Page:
UIC doctoral student wins Mary Brazier Young Investigator Paper Award for discovery of brain spike network connected to epilepsy
By David Brazy
Biswajit Maharathi, a University of Illinois at Chicago bioengineering Ph.D. student — working with faculty in the Richard and Loan Hill Department of Bioengineering and in the Department of Neurology and Rehabilitation— was awarded the Mary Brazier Young Investigator Paper Award for his discovery of networks of epileptic spikes in the brain, and their connection to seizures.
The award, given once every four years by the International Federation of Clinical Neurophysiology, includes a cash prize of 5,000 euros that will be presented at the next International Congress of Clinical Neurophysiology in November 2022 in Melbourne. He also recently won the CCTS Multidisciplinary Team Science award for this work.
“The award announcement came as a surprise to me; I never thought about receiving this award myself,” Maharathi said. “I’m definitely looking forward to attending the congress in 2022. This work is indeed unique and can provide a great boost to the research in the field of epilepsy.”
His paper, titled “Interictal spike connectivity in human epileptic neocortex,” was published in the December 2018 issue of Clinical Neurophysiology. The research used the electrocorticography (ECoG) information gathered from 10 epilepsy patients who had electrodes placed on their brains in preparation for surgery to treat their condition. Maharathi said that these epilepsy patients also have what are known as interictal spikes, where thousands of neurons all synchronously fire at once in the brain. He noted the spikes have very specific signatures that allow researchers to follow them on an ECoG.
Jeffrey Loeb, professor and head of Neurology and Rehabilitation in the UIC College of Medicine, said he and his researchers have spent a lot of time working with their engineering colleagues to analyze epileptic patients’ seizures and brain activity between those seizures. Researchers use software to track these interictal spikes and then export the data back onto a 3D image of the brain’s surface to find specific areas that have frequent spikes, along with areas that have little activity.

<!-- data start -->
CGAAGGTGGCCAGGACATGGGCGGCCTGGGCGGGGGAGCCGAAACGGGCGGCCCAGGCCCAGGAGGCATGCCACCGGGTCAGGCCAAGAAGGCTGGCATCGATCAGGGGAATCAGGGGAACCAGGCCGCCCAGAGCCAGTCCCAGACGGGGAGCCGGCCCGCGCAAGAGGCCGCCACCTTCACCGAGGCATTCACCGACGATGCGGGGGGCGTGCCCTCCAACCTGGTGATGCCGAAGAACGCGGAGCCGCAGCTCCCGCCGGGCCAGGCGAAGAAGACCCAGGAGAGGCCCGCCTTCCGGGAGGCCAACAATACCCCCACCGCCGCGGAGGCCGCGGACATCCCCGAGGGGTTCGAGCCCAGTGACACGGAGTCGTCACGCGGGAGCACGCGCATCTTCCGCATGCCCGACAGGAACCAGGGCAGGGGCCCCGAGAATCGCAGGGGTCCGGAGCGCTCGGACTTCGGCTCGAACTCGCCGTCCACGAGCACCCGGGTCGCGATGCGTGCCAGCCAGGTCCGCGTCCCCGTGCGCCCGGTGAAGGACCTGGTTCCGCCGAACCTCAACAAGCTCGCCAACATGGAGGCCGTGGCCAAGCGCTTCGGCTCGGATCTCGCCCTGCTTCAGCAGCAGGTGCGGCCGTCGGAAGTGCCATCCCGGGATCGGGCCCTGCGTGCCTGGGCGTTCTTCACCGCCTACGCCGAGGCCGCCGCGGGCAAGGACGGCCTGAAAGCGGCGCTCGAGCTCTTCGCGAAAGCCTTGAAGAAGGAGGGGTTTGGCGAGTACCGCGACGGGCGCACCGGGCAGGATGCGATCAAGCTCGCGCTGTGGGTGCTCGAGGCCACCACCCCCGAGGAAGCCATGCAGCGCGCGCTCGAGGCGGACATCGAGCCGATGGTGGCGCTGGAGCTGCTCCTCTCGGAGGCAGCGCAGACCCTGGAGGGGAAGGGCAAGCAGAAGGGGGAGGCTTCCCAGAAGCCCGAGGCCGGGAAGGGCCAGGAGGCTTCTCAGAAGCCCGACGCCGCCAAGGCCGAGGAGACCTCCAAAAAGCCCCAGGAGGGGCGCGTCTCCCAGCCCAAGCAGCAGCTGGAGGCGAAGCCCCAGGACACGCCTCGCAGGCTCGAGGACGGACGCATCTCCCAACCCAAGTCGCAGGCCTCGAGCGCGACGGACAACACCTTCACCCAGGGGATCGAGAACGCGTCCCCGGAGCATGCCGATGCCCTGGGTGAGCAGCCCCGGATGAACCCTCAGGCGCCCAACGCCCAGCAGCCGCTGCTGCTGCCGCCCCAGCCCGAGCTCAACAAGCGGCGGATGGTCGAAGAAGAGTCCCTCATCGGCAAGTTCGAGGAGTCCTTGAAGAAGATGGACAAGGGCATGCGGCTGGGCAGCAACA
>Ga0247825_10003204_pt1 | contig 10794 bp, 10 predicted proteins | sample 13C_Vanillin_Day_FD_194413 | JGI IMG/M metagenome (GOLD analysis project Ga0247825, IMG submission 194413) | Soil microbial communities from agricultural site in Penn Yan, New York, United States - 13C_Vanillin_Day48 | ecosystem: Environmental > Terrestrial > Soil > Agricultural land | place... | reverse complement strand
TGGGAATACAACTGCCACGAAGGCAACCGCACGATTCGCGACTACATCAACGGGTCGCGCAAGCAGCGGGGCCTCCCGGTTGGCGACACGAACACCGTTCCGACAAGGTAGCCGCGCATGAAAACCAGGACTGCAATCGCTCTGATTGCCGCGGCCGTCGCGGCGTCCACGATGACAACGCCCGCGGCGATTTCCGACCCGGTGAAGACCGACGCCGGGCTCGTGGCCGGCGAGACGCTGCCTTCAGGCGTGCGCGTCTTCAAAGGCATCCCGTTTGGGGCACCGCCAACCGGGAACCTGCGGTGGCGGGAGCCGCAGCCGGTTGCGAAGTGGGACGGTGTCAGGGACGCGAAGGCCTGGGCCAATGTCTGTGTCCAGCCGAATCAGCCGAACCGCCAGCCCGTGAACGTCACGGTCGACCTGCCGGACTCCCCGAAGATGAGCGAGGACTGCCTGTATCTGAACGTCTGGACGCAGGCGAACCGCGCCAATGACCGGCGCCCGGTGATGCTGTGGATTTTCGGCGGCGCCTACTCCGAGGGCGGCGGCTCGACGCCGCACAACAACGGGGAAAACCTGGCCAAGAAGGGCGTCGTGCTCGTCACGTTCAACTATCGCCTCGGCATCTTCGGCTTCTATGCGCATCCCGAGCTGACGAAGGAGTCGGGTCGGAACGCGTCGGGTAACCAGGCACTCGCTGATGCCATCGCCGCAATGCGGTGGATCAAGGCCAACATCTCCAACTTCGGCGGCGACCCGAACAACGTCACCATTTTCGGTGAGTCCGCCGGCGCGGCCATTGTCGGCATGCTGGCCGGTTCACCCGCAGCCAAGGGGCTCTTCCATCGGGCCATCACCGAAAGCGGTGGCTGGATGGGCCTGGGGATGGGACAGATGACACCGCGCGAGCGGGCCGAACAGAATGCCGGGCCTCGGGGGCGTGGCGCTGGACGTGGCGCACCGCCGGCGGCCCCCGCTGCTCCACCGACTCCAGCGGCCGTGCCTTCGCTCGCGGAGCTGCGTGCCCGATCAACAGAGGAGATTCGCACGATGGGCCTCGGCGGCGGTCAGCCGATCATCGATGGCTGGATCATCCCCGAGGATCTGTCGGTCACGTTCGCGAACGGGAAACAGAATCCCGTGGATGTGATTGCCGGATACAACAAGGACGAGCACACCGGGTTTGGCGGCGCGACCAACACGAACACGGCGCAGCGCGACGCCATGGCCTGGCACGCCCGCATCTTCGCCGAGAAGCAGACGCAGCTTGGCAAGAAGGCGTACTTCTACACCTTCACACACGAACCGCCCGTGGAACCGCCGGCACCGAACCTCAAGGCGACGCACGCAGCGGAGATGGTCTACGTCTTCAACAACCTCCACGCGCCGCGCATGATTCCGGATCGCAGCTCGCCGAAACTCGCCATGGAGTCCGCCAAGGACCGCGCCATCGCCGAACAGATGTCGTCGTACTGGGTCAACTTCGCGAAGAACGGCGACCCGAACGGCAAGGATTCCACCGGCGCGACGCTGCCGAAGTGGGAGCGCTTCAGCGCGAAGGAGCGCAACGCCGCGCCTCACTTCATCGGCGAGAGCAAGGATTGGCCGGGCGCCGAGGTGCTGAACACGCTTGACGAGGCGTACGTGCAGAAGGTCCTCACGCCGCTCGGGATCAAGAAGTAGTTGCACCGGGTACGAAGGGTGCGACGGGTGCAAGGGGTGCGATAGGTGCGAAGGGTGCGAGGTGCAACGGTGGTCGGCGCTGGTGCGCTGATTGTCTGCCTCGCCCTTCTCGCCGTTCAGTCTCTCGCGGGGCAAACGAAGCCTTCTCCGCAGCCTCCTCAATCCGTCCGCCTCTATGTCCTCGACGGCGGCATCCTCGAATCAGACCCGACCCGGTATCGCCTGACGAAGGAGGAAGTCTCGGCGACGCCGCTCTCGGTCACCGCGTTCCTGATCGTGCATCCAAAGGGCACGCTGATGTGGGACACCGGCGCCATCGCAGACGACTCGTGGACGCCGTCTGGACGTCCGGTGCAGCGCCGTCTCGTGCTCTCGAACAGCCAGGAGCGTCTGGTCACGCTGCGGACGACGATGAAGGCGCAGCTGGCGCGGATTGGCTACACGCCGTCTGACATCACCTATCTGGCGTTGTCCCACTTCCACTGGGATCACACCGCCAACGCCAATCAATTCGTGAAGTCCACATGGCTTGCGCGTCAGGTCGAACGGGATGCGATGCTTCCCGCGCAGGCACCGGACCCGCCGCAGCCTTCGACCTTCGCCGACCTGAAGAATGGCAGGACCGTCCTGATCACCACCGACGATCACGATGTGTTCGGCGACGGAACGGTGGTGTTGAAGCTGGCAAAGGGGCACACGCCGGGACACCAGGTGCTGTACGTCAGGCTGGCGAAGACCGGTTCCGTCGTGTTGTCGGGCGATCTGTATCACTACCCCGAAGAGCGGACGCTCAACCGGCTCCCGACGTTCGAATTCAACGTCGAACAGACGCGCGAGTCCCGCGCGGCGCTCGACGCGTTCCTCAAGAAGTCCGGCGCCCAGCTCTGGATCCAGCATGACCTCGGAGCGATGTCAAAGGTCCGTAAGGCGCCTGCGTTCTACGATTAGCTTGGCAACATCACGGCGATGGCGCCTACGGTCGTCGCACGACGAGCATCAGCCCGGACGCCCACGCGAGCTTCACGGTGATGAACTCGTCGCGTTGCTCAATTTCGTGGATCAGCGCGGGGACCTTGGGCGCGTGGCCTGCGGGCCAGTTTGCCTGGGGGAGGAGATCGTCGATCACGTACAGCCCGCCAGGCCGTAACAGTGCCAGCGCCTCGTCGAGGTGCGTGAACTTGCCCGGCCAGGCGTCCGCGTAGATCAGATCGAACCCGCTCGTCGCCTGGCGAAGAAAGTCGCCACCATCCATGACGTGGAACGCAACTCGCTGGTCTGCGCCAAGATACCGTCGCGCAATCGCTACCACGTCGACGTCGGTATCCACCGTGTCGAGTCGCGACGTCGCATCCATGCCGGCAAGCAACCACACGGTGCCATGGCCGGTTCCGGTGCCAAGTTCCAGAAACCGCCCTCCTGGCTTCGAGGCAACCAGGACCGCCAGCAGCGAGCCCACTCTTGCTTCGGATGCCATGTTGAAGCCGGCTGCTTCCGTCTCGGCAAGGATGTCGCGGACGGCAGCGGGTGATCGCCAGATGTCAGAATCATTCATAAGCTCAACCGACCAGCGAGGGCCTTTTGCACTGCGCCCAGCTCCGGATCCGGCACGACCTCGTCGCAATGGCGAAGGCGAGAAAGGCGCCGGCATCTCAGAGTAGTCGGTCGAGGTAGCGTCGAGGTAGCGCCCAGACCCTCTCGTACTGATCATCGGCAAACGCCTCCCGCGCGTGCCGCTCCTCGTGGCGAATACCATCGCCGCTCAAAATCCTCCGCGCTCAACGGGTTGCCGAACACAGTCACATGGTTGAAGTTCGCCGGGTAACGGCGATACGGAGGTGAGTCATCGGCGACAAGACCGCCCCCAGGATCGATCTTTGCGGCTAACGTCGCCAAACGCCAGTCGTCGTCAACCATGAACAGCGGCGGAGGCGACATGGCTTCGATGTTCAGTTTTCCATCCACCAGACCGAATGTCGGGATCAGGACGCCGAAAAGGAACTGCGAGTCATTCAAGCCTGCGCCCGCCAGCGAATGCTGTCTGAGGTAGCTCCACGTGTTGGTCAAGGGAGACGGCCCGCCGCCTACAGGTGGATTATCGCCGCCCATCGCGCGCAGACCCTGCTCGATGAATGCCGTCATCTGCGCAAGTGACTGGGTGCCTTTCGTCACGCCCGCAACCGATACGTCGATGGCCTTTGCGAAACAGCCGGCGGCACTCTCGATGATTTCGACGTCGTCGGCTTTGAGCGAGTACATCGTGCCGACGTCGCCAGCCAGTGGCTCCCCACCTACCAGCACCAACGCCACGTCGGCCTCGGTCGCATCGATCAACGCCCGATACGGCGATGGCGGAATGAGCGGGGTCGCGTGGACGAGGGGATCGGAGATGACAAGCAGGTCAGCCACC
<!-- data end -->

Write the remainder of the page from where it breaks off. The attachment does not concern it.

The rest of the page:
“What’s really important and what spearheaded Biswajit’s project, is the fact that we have both the imaging data and the electrical data tied together, which he then analyzed,” Loeb said. “And that led to his discoveries.”
Neurologists have known about the spikes for years, but a clear understanding of what they mean and the impact they have on patients has eluded them. Maharathi pointed out that despite being a biomarker for epilepsy, researchers are not sure if the spikes are causing seizures or are the brain’s attempt to stop a seizure before it starts. Loeb added that before this study, researcher’s thought the spikes were random.
“When you look at one image of the spikes, they look random. But when you do a connectivity analysis, like Biswajit did, you simplify that random noise into a clear, directional pathway or network of what these spikes look like,” Loeb said. “These spikes have a network of their own, and that’s the major discovery here. Each person’s network is highly reproducible. So that’s another major discovery, these networks are ‘hardwired.’ The circuit board is printed, which gives us an opportunity to fix it and get the brain back to normal.”
Maharathi’s unique background and the opportunity to work with both the neurology and bioengineering departments at UIC have helped him throughout his research. Although his main focus is on bioengineering, he has also been working in the field of neurology for the last five years.
“When you are working with such a complex disease, you need to have a concrete background and understanding of the disease itself to use any kind of engineering,” Maharathi said.
Bioengineering Professor James Patton said Maharathi is passionate about this work and diligently worked to ensure his data and conclusions were sound. Patton added this research demonstrates the power of bringing together smart clinicians from the West side of UIC with the technical knowledge in the engineering school on the East side.
“It’s a perfect marriage. This kind of East-meets-West work only happens because the student is the glue or the catalyst for bringing together busy people on both sides,” Patton said.
Maharathi agreed and said any engineer who wants to work in the medical field needs to be able to interact and work with clinicians who are working with patients because they have the first-hand knowledge of the disease in the field.
“So, UIC having both engineering and medical schools helps because your acquired training in engineering can be applied in medicine,” Maharathi said.
Maharathi is continuing his research in the interictal spiking in human subjects and is also actively working on a parallel animal model of epilepsy. He noted the data being collected from patients awaiting surgery for epilepsy can also help increase the understanding of the brain and its functions in general.
This discovery could also open other research avenues across the board for neurological diseases and disorders, according to Loeb, who said scientists see spikes in patients with Alzheimer’s disease, schizophrenia, and attention-deficit/hyperactivity disorder.
“All of these diseases probably have wiring problems in the brain, and with this work, we can actually detect it and see how the brain is miswired,” Loeb said. “And we can develop ways to fix this miswiring now that we can identify it. I think it’s going to help us in many diseases and psychiatric disorders as well. If you just say its random noise, which is what everyone was saying before, you can’t fix it. But now we have a map and can actually do things to change the map back to normal. If we can do it for epilepsy, we can do it for other diseases.”